From budget cuts to ending Confederate Heroes Day, get caught up on what happened in the Texas lege the week of January 18.
Welcome to the 87th Legislative Session. Since the last session came to a close in June 2019, Texas has been hit by an unrestrained pandemic and a crippling economic crisis. Now, under unprecedented circumstances, lawmakers are faced with a number of urgent challenges. The Texas Observer is following along every step of the way. This is the first of our weekly dispatches from the state Capitol.
What We’re Following: The Budget
First up is the passage of a state budget for the next biennium: 2022-23. In addition to redistricting, which lawmakers will have to handle this session, it’s the only constitutionally required legislation.
As the pandemic wreaked havoc on the economy, lawmakers braced for the possibility of draconian budget cuts. But State Comptroller Glenn Hegar quelled those fears last week when his new revenue estimate projected that—thanks to unexpectedly strong consumer spending—legislators would only need to fill a $1 billion shortfall in the current budget term and that revenue for the next two years was expected to be just slightly lower than the previous biennium. In short, the dark fiscal shadow hanging over the state Capitol is much less severe than anticipated. Yet, Hegar warned that the future was “clouded with uncertainty” and that lawmakers would still “have to make some tough budget decisions.”
On Thursday, House and Senate budget-writers made their first pass as they released their respective “base budgets.” These are merely starting points for the back-and-forth that will ensue, and there’s still plenty of fineprint to go over. But make no mistake: these are conservative budgets. Both budgets cut funding almost entirely across the board; the House version, for instance, proposes a baseline budget cut of 5 percent from the prior cycle. But the two budgets did preserve full funding of the school finance overhaul and property tax cuts that were the focal point of last session. Still, the budgets include $7.2 billion more in spending that Hegar’s revenue estimate allows for.
This raises big questions about where that money will come from. Will the state receive any more federal COVID-19 relief? Will lawmakers tap into the Rainy Day Fund? Is there any appetite for new revenue streams—for example, gambling or legal marijuana—or for closing lucrative tax loopholes? Or will conservative lawmakers push for even deeper cuts yet?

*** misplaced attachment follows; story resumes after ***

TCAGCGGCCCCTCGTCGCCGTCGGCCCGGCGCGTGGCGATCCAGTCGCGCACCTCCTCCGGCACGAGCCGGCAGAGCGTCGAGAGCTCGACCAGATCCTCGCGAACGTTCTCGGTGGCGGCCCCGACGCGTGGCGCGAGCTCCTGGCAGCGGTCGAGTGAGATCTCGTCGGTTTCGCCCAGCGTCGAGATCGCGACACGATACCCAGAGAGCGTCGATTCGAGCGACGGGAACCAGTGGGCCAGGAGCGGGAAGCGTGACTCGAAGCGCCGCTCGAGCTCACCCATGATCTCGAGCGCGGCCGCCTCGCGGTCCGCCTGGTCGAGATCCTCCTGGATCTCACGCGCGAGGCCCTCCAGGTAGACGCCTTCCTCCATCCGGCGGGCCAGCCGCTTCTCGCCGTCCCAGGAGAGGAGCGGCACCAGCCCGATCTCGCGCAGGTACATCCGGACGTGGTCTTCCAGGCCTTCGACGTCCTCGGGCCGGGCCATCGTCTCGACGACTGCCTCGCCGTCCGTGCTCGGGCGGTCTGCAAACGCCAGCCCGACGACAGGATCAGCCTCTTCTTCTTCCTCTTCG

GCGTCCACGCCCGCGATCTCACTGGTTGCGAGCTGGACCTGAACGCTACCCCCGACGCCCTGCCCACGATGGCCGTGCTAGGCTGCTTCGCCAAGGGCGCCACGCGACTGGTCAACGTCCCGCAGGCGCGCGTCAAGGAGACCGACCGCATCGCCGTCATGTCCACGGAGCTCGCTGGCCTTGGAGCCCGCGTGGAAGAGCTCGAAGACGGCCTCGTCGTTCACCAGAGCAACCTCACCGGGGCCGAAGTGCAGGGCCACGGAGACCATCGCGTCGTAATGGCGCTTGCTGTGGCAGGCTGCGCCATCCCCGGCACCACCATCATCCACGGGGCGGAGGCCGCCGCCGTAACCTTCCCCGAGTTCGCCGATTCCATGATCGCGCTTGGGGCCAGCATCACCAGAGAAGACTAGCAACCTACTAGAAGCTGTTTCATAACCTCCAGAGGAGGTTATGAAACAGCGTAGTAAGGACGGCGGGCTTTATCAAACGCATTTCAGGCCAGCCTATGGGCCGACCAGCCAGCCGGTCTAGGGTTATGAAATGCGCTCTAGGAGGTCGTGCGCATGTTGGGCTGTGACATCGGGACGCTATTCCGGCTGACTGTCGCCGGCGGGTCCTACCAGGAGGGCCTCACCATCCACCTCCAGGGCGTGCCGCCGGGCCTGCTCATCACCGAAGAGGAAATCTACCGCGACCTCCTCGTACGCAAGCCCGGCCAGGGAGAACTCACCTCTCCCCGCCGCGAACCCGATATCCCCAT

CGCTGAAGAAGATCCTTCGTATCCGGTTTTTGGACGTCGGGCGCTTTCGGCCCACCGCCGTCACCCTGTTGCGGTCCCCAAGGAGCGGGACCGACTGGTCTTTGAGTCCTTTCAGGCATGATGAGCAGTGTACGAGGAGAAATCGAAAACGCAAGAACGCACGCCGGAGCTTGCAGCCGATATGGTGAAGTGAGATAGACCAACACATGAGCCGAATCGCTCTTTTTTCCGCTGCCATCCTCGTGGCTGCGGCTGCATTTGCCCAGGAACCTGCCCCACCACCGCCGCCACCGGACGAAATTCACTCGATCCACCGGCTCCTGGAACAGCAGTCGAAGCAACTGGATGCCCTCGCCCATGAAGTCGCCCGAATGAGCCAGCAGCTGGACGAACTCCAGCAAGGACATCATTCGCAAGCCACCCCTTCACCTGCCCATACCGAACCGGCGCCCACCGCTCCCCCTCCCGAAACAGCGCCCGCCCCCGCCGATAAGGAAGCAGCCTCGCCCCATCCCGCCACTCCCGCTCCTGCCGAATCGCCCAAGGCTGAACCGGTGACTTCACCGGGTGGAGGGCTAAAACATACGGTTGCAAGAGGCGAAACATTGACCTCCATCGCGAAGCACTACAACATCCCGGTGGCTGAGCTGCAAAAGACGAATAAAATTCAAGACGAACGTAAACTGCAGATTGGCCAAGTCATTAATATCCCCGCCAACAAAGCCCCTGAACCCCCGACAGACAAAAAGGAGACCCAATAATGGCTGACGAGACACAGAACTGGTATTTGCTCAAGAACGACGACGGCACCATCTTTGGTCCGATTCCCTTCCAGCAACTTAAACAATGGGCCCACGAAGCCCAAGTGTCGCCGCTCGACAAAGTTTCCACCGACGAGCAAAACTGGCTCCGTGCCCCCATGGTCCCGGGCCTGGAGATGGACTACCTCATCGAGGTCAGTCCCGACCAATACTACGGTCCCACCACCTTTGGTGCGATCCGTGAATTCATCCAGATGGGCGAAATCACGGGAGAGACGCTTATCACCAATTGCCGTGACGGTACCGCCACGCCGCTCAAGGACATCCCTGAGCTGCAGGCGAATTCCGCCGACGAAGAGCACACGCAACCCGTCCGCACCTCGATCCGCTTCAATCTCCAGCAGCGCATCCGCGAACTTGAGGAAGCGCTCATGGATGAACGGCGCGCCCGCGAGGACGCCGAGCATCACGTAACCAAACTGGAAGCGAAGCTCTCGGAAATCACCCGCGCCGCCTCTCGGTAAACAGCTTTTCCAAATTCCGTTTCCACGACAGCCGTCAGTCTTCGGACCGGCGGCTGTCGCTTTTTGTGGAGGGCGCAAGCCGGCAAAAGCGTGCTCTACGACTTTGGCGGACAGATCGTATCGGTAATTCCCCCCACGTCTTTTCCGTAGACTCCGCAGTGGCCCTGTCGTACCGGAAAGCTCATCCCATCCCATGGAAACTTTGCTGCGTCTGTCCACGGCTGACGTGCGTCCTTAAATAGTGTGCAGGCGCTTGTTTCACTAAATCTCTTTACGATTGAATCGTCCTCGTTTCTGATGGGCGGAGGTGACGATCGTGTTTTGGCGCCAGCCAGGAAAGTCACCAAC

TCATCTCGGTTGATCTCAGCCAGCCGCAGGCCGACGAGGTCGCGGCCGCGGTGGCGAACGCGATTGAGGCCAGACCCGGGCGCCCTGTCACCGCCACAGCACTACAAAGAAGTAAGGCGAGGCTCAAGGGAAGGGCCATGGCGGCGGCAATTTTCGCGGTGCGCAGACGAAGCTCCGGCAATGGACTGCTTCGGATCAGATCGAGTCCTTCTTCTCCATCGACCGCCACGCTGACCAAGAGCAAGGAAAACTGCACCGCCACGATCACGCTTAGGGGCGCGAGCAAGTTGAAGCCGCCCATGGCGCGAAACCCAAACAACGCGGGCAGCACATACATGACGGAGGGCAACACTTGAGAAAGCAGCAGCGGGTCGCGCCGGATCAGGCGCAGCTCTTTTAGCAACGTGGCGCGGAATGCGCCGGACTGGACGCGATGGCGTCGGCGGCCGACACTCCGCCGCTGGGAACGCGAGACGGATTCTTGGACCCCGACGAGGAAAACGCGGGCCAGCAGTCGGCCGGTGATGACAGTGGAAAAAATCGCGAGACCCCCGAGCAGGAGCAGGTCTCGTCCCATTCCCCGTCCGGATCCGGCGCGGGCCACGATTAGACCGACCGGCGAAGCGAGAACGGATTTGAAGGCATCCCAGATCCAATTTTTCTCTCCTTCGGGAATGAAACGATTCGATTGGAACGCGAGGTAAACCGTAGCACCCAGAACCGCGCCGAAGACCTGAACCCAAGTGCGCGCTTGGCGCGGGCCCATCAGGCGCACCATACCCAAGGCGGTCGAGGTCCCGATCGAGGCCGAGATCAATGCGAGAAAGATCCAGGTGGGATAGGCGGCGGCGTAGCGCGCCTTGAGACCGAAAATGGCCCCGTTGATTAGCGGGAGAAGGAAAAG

What We’re Reading
Texas cities that ‘defund’ police could lose tax revenue under Gov. Abbott’s plan
As part of his #BacktheBlue political crusade, Abbott unveiled his plan to punish cities that cut their police department budgets by withholding tax revenue. “We must make it fiscally impossible for cities to defund police,” Abbott said. / Dallas Morning News
Vaccine fast-track: Texas lawmakers get offer to skip the line for COVID-19 inoculation
The head of Austin’s public health authority asked a local hospital system to provide state lawmakers and staff with coronavirus vaccines, regardless of their eligibility. / Dallas Morning News
Upheaval at the Capitol for Valley Senators
In a surprising shakeup last week, Lieutenant Governor Dan Patrick removed two of the RGV’s state senators from their influential committee posts. / The Monitor
For years, a handful of Texas lawmakers have tried in vain to pass legislation that would remove or replace the holiday celebrating leaders of the Confederate army. But they say this year feels different / Texas Tribune
Voting groups warn Texas lawmakers aren’t making it easy for people who want a say in redistricting
Voting groups say redistricting plans the Texas Senate laid out in a resolution passed last week do not reasonably accommodate public input. / KUT
Toxic substance or water supply? Lawmakers to weigh whether wastewater from oil fields could replenish the state’s aquifers.
A recent EPA decision will allow Texas to regulate water discharges from oil drilling operations. Some lawmakers see a future water supply for the state in the decision, while environmental groups — and some scientists — warn it could be risky.
Texas Senate Republicans keep ability to block bills out of Dems’ reach
With Dan Patrick’s bare-knuckled push to lower the vote threshold for bills to reach the floor, he washed away three years of victories at the ballot box by Democrats in the Texas Senate. / Houston Chronicle
All Hat, No Cattle
The Texas Legislature is known for its outlandish members, ludicrous antics, and right-wing flare-ups. Here’s your weekly dose.
State Rep. Kyle Biedermann, a right-wing Republican from Fredericksburg, has promised to file legislation that would allow Texas voters to “reassert its status as an independent nation” through a legally dubious “Texit” referendum. In a tweet last month when he first proposed the bill, Biedermann lamented that “the federal government is out of control and doesn’t represent the values of Texans.”
His stunt has provoked new backlash in the wake of the violent riots at the Capitol on January 6. Plano state Representative Jeff Leach, who was formerly in the Texas Freedom Caucus with Biedermann, condemned the Texit bill on Sunday, calling it the “most anti-American” bill he’s seen in the Legislature and “the very definition of seditious.”
Biedermann attended the “Stop the Steal” protest in Washington on January 6, saying that Trump supporters merely wanted “our voices heard” and that the violence was limited to “a few radicals” who “caused the trouble.”
Biedermann has yet to file the legislation.